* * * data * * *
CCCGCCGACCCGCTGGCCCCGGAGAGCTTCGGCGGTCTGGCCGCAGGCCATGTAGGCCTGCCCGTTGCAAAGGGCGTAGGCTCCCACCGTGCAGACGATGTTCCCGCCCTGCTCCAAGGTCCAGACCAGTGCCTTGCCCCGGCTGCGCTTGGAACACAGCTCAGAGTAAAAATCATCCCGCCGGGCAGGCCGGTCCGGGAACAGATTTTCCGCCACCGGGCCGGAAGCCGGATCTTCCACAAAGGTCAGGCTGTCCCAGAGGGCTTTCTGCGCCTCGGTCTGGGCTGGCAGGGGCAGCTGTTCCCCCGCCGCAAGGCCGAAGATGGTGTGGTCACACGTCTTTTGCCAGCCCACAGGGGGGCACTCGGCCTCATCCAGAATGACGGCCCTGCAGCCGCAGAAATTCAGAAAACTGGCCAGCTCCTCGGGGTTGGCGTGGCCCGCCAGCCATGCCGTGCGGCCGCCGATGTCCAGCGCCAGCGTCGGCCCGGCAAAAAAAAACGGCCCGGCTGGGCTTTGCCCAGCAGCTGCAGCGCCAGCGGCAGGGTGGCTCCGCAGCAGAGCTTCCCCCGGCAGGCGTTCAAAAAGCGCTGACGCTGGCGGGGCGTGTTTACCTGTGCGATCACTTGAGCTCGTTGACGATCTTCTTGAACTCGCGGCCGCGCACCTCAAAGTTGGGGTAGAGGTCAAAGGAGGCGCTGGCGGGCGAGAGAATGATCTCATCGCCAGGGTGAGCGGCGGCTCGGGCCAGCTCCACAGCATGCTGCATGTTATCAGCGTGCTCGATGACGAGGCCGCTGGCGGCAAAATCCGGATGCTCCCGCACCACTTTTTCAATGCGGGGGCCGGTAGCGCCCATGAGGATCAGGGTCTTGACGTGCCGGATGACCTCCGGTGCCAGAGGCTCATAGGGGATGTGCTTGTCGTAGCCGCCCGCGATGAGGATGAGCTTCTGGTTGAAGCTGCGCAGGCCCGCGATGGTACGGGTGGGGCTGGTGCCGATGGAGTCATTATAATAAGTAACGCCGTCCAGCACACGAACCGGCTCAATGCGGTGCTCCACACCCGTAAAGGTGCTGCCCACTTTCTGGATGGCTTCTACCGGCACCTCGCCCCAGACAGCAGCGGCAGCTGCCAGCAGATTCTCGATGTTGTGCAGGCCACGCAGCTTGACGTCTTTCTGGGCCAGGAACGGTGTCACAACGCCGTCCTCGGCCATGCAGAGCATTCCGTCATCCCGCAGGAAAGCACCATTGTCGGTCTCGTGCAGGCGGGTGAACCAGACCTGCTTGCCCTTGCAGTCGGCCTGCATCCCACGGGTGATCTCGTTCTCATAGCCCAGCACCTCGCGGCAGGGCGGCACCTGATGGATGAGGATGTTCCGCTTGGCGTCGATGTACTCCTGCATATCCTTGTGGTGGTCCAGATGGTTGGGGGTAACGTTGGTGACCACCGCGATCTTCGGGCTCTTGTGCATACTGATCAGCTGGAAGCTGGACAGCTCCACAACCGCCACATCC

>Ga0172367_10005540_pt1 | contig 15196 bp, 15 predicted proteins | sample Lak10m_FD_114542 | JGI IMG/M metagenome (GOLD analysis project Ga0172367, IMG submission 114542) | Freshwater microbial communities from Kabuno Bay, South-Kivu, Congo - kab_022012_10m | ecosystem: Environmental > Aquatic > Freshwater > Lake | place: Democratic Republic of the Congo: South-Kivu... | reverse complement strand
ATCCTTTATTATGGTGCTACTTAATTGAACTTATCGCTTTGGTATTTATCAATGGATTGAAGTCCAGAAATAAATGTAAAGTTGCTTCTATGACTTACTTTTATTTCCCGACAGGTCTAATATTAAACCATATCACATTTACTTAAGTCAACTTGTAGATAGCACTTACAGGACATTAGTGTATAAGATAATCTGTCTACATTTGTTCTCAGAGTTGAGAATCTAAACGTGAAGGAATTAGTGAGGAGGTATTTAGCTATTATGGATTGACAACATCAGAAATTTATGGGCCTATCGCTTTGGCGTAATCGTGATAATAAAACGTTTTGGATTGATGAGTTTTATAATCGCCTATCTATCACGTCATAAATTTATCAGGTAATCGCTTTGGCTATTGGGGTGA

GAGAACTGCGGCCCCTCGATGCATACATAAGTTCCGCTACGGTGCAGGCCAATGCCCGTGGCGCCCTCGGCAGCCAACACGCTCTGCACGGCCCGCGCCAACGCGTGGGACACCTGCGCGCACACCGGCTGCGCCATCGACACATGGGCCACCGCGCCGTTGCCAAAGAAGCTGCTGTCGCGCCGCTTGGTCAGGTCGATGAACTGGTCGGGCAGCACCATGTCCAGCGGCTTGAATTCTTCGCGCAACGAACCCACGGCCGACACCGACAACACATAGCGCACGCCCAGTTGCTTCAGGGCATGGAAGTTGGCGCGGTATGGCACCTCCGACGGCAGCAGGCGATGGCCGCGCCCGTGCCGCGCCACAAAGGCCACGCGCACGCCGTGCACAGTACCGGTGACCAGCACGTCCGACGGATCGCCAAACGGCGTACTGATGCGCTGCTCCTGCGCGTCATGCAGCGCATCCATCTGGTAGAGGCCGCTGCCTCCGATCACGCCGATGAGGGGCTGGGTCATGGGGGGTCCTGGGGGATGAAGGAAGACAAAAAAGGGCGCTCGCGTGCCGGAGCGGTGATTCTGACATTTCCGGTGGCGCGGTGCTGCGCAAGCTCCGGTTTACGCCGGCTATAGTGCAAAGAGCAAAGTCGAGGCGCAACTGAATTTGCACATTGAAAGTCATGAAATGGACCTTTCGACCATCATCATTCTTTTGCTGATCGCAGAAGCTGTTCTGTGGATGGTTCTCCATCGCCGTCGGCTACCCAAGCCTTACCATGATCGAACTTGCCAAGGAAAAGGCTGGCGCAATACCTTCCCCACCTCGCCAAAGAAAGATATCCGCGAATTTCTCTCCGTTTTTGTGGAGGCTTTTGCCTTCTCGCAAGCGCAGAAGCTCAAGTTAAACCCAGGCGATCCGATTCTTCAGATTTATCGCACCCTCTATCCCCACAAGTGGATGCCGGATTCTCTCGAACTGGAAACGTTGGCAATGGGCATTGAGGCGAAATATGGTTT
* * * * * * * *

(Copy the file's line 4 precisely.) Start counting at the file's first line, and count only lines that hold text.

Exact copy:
GAGAACTGCGGCCCCTCGATGCATACATAAGTTCCGCTACGGTGCAGGCCAATGCCCGTGGCGCCCTCGGCAGCCAACACGCTCTGCACGGCCCGCGCCAACGCGTGGGACACCTGCGCGCACACCGGCTGCGCCATCGACACATGGGCCACCGCGCCGTTGCCAAAGAAGCTGCTGTCGCGCCGCTTGGTCAGGTCGATGAACTGGTCGGGCAGCACCATGTCCAGCGGCTTGAATTCTTCGCGCAACGAACCCACGGCCGACACCGACAACACATAGCGCACGCCCAGTTGCTTCAGGGCATGGAAGTTGGCGCGGTATGGCACCTCCGACGGCAGCAGGCGATGGCCGCGCCCGTGCCGCGCCACAAAGGCCACGCGCACGCCGTGCACAGTACCGGTGACCAGCACGTCCGACGGATCGCCAAACGGCGTACTGATGCGCTGCTCCTGCGCGTCATGCAGCGCATCCATCTGGTAGAGGCCGCTGCCTCCGATCACGCCGATGAGGGGCTGGGTCATGGGGGGTCCTGGGGGATGAAGGAAGACAAAAAAGGGCGCTCGCGTGCCGGAGCGGTGATTCTGACATTTCCGGTGGCGCGGTGCTGCGCAAGCTCCGGTTTACGCCGGCTATAGTGCAAAGAGCAAAGTCGAGGCGCAACTGAATTTGCACATTGAAAGTCATGAAATGGACCTTTCGACCATCATCATTCTTTTGCTGATCGCAGAAGCTGTTCTGTGGATGGTTCTCCATCGCCGTCGGCTACCCAAGCCTTACCATGATCGAACTTGCCAAGGAAAAGGCTGGCGCAATACCTTCCCCACCTCGCCAAAGAAAGATATCCGCGAATTTCTCTCCGTTTTTGTGGAGGCTTTTGCCTTCTCGCAAGCGCAGAAGCTCAAGTTAAACCCAGGCGATCCGATTCTTCAGATTTATCGCACCCTCTATCCCCACAAGTGGATGCCGGATTCTCTCGAACTGGAAACGTTGGCAATGGGCATTGAGGCGAAATATGGTTT